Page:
BIZTECH: We’ve entered the era of generative AI. What’s the impact on security?
PATEL: We know that most breaches are initiated on email. Today, it’s relatively easy to discern what’s a phishing attack. You don’t have to be super sophisticated; you just have to be aware and then you start to get it. It’s going to get a lot harder in the future as you have attacks that get much more bespoke and far more personalized. Instead of an email from a fake prince offering you $10 million, it’s going to say, “Hey Bob, nice to see you last night at the game. Here’s a link to some pictures you might want to download.”
Because of generative AI, it’s going to get harder and harder to tell the difference between legitimate activity and a malicious attack. Attackers will get more sophisticated as a result of generative AI, and that’s a bad thing.
On the other hand, generative AI will be used to help simplify the management of security systems. It will play a really big role in detecting breaches and responding, remediating and recovering from breaches.
BIZTECH: How are you using generative AI in the solutions you’re deploying?
PATEL: I’ll give you an example. We have a Security Operations Center Assistant, which will be available by about the end of the year, which will be able to say, “This pattern of behavior that’s happening right now on your network seems like it could be a breach. We don’t know for a fact that it is a breach, but it could be.” You can then tell the system to take a snapshot of your database. If it is a breach, you could instantly revert back to when the breach was detected. If it’s not a breach, you can just move forward.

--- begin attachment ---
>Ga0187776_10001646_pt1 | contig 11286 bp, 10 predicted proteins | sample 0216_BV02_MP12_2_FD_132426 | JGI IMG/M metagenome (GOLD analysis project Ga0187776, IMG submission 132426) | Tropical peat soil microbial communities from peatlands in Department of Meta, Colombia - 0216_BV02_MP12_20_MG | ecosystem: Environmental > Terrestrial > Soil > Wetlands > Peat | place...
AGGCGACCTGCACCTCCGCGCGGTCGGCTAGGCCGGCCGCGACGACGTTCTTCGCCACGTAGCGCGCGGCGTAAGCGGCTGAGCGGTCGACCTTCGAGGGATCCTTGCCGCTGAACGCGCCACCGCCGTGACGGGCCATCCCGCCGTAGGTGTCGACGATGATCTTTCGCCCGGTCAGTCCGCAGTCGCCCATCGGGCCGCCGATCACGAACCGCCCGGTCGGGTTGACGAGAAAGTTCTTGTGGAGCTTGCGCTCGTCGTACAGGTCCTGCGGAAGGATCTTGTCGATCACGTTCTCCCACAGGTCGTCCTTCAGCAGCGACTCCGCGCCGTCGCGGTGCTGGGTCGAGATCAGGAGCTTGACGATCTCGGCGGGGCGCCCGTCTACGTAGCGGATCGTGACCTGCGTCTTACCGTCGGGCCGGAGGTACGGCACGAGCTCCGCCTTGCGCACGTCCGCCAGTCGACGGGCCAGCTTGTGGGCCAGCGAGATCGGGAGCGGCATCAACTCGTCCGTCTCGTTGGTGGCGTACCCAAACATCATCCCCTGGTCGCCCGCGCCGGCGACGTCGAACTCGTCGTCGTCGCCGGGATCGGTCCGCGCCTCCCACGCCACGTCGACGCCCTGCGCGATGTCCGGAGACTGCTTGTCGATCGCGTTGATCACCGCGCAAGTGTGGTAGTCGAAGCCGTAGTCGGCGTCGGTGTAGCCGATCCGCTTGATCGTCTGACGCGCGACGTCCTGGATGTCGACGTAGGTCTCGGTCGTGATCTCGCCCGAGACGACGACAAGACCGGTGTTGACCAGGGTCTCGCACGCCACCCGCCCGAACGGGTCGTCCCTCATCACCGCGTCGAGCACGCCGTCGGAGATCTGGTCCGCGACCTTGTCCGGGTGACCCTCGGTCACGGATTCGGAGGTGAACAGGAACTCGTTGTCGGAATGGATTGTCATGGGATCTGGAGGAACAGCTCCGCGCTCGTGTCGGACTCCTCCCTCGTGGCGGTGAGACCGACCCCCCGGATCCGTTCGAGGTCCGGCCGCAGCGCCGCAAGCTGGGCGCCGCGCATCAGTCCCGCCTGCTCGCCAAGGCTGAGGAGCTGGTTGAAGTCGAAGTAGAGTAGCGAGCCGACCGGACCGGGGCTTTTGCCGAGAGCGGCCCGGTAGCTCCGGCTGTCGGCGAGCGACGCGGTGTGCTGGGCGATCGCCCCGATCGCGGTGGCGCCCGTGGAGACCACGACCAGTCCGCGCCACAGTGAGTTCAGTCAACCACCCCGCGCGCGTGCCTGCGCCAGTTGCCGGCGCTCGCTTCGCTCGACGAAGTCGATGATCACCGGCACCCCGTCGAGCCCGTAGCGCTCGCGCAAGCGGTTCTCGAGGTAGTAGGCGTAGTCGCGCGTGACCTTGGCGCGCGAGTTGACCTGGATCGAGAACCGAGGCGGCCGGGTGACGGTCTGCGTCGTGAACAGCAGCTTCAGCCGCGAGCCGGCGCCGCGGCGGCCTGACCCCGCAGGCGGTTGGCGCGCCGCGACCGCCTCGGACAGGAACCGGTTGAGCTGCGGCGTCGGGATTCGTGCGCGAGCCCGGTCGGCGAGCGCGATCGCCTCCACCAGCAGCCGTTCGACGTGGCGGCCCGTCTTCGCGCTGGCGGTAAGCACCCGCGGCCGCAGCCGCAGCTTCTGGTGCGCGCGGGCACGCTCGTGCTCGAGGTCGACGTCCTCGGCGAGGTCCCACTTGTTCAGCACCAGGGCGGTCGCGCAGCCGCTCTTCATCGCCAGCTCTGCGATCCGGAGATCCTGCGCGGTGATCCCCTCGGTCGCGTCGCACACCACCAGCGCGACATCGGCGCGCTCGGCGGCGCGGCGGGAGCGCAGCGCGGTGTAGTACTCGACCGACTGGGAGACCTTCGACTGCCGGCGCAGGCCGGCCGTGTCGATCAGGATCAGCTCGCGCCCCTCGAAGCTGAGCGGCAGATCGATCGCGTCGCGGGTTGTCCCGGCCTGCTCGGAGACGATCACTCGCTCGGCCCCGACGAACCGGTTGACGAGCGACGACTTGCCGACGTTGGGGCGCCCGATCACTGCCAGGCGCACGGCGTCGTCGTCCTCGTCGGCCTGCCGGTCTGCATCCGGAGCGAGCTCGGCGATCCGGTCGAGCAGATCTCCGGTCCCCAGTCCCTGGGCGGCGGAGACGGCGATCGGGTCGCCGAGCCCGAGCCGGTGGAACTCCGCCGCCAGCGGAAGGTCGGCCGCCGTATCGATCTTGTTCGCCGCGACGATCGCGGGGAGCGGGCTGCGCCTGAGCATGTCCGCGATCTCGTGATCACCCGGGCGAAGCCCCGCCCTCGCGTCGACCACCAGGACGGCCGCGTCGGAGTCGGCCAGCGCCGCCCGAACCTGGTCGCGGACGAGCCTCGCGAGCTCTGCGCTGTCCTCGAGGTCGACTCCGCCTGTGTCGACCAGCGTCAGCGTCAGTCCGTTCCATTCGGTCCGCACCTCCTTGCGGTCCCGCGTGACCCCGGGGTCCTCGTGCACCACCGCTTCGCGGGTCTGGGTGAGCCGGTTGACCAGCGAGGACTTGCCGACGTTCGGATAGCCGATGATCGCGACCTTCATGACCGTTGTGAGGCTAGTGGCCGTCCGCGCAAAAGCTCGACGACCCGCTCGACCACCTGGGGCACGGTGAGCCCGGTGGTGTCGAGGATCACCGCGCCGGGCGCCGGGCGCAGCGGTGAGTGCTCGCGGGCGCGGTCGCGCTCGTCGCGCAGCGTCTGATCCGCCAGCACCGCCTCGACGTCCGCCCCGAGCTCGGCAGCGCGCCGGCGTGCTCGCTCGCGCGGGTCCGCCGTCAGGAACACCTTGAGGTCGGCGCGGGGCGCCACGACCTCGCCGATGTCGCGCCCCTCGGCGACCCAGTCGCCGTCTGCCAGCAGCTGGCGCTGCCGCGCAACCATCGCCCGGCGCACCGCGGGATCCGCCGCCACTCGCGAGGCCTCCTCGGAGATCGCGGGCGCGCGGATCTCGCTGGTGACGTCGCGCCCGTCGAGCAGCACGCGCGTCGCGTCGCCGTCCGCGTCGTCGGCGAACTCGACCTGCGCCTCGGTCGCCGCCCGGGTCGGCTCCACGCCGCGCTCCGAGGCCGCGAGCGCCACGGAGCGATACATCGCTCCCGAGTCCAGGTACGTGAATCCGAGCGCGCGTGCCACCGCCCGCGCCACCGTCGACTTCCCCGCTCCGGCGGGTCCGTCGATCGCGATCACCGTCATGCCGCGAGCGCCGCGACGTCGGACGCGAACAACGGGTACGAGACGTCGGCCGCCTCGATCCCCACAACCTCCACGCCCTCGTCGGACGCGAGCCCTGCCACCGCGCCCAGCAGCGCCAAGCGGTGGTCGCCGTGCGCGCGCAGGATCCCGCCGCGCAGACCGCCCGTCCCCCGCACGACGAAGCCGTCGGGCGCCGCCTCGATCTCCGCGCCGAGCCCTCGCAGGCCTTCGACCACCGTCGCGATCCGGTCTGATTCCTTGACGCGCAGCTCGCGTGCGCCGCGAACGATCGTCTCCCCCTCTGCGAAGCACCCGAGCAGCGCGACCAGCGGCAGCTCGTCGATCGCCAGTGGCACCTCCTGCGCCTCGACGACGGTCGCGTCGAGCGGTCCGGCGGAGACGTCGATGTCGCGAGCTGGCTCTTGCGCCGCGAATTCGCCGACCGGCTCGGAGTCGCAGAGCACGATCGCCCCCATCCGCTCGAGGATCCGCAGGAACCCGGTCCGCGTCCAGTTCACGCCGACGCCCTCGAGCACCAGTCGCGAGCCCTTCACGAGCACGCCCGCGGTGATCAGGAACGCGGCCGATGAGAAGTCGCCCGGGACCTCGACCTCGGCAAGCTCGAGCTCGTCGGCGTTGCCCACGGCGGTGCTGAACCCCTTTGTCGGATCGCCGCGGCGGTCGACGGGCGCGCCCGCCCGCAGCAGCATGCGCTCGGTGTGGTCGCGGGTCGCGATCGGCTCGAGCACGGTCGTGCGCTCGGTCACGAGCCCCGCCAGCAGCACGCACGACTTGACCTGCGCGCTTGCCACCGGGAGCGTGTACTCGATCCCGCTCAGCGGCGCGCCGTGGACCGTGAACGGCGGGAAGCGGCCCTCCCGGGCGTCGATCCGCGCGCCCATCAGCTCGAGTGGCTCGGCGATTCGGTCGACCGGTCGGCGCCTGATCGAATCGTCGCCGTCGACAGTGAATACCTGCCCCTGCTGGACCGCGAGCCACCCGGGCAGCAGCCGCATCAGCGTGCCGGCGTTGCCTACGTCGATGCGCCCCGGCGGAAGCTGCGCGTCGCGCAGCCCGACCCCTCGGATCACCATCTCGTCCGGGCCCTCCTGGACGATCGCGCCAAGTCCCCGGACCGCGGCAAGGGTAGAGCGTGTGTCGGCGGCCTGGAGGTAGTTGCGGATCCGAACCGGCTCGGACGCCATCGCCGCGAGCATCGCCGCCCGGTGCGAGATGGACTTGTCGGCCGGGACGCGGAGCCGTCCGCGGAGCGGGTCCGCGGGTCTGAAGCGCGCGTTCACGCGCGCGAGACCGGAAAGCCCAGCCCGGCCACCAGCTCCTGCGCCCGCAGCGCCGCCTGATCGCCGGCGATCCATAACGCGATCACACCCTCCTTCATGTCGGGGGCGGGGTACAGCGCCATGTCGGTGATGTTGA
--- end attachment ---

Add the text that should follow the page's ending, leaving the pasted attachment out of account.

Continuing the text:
Those are the kinds of things I think you’ll be able to use generative AI for: setting policy, creating automation, simplifying things for security analysts.
BIZTECH: How will companies use AI to make and enforce policies?
PATEL: We’re launching the Policy Assistant, where you can use natural language to say something like, “Hey, Bob’s a new employee. He’s joined the publishing department. Give Bob the rights of an editor.” It will then give you a set of parameters to pick from, allowing Bob to access these resources but not those resources. You pick, you modify, then you say, “Go ahead and verify,” and then it will implement that policy.
Another question is, how do you protect your organization from intellectual property compromise in the era of generative AI? For example, a developer wants to upload a piece of code to a generative AI engine to have it check and debug the code. But your employer may not want you to do that. So, we can detect if something is a piece of code and do data loss prevention on the egress, saying, “This is something you cannot upload to ChatGPT, because that’s against company policy.”
The other side is that the developer might go to a generative AI engine and say, “Write me a piece of code for XYZ.” Your company might have a policy against that too, because of intellectual property rights, attribution, etc. We can now tell you, “This piece of code that you checked in has a 95 percent chance of having been written by AI.”